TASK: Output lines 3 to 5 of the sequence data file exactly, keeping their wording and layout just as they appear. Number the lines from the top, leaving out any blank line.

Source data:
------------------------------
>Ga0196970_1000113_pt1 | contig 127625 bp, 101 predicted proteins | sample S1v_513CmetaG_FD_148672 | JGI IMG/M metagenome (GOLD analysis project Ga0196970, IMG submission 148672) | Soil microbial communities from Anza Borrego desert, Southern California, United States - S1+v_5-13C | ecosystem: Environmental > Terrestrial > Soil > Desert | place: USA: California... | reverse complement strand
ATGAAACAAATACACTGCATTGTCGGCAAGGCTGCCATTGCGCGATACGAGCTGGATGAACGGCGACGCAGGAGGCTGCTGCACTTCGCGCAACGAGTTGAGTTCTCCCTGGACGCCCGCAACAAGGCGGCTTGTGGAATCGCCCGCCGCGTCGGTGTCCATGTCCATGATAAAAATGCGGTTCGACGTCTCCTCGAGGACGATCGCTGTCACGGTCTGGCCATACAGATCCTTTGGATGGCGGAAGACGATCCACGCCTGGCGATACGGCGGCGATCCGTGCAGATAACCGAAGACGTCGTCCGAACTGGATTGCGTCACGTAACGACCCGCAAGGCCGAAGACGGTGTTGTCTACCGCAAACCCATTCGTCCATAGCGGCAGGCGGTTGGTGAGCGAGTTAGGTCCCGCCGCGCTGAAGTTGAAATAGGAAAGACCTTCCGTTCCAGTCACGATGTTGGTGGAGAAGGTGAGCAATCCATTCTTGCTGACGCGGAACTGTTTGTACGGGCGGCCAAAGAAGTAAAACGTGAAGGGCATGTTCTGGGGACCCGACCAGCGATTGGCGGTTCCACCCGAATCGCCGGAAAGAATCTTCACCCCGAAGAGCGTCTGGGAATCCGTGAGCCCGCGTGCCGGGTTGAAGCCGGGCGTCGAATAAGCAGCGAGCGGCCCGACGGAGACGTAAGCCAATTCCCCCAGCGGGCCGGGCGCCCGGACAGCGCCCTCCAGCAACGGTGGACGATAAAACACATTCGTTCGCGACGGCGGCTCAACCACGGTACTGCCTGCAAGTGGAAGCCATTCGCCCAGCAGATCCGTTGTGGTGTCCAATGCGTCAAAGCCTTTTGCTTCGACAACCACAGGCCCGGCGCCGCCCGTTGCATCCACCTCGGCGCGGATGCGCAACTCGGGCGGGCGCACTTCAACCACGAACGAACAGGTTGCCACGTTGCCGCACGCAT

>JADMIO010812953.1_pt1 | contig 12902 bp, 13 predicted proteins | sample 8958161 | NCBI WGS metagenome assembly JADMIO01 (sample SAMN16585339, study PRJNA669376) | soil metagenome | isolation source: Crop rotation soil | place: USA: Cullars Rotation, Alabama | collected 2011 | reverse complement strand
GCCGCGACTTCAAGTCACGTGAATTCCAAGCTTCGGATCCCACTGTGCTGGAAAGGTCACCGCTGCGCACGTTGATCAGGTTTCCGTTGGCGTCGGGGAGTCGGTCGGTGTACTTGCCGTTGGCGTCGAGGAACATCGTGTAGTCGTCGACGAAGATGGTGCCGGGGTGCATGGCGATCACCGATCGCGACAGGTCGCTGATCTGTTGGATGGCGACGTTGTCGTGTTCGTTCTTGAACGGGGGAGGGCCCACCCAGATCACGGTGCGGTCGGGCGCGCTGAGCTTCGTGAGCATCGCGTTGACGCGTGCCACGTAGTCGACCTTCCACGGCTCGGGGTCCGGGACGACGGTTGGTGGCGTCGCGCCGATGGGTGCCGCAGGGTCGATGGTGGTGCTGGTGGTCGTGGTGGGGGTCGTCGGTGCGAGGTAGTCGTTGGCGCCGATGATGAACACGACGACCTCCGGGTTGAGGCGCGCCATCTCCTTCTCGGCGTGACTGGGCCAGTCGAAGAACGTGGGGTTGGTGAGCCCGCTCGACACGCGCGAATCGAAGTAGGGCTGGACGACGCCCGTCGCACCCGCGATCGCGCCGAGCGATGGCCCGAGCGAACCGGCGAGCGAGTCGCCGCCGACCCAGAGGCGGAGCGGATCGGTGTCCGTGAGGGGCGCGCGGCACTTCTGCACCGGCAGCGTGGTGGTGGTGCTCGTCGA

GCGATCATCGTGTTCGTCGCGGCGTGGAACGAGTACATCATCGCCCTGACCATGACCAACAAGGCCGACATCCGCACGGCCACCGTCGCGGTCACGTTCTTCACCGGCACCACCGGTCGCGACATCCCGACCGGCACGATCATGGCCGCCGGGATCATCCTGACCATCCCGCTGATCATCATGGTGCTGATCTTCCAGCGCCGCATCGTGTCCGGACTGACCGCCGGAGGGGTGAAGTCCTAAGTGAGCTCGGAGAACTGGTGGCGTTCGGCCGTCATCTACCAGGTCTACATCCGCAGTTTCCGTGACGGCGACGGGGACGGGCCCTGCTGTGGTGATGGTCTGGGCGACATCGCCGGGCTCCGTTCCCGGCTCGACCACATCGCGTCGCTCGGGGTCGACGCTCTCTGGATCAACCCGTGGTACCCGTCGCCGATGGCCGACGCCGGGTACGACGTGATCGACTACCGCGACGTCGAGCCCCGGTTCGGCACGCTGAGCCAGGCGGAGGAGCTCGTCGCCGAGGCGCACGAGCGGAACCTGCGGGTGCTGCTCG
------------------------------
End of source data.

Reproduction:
>JADMIO010812953.1_pt1 | contig 12902 bp, 13 predicted proteins | sample 8958161 | NCBI WGS metagenome assembly JADMIO01 (sample SAMN16585339, study PRJNA669376) | soil metagenome | isolation source: Crop rotation soil | place: USA: Cullars Rotation, Alabama | collected 2011 | reverse complement strand
GCCGCGACTTCAAGTCACGTGAATTCCAAGCTTCGGATCCCACTGTGCTGGAAAGGTCACCGCTGCGCACGTTGATCAGGTTTCCGTTGGCGTCGGGGAGTCGGTCGGTGTACTTGCCGTTGGCGTCGAGGAACATCGTGTAGTCGTCGACGAAGATGGTGCCGGGGTGCATGGCGATCACCGATCGCGACAGGTCGCTGATCTGTTGGATGGCGACGTTGTCGTGTTCGTTCTTGAACGGGGGAGGGCCCACCCAGATCACGGTGCGGTCGGGCGCGCTGAGCTTCGTGAGCATCGCGTTGACGCGTGCCACGTAGTCGACCTTCCACGGCTCGGGGTCCGGGACGACGGTTGGTGGCGTCGCGCCGATGGGTGCCGCAGGGTCGATGGTGGTGCTGGTGGTCGTGGTGGGGGTCGTCGGTGCGAGGTAGTCGTTGGCGCCGATGATGAACACGACGACCTCCGGGTTGAGGCGCGCCATCTCCTTCTCGGCGTGACTGGGCCAGTCGAAGAACGTGGGGTTGGTGAGCCCGCTCGACACGCGCGAATCGAAGTAGGGCTGGACGACGCCCGTCGCACCCGCGATCGCGCCGAGCGATGGCCCGAGCGAACCGGCGAGCGAGTCGCCGCCGACCCAGAGGCGGAGCGGATCGGTGTCCGTGAGGGGCGCGCGGCACTTCTGCACCGGCAGCGTGGTGGTGGTGCTCGTCGA

GCGATCATCGTGTTCGTCGCGGCGTGGAACGAGTACATCATCGCCCTGACCATGACCAACAAGGCCGACATCCGCACGGCCACCGTCGCGGTCACGTTCTTCACCGGCACCACCGGTCGCGACATCCCGACCGGCACGATCATGGCCGCCGGGATCATCCTGACCATCCCGCTGATCATCATGGTGCTGATCTTCCAGCGCCGCATCGTGTCCGGACTGACCGCCGGAGGGGTGAAGTCCTAAGTGAGCTCGGAGAACTGGTGGCGTTCGGCCGTCATCTACCAGGTCTACATCCGCAGTTTCCGTGACGGCGACGGGGACGGGCCCTGCTGTGGTGATGGTCTGGGCGACATCGCCGGGCTCCGTTCCCGGCTCGACCACATCGCGTCGCTCGGGGTCGACGCTCTCTGGATCAACCCGTGGTACCCGTCGCCGATGGCCGACGCCGGGTACGACGTGATCGACTACCGCGACGTCGAGCCCCGGTTCGGCACGCTGAGCCAGGCGGAGGAGCTCGTCGCCGAGGCGCACGAGCGGAACCTGCGGGTGCTGCTCG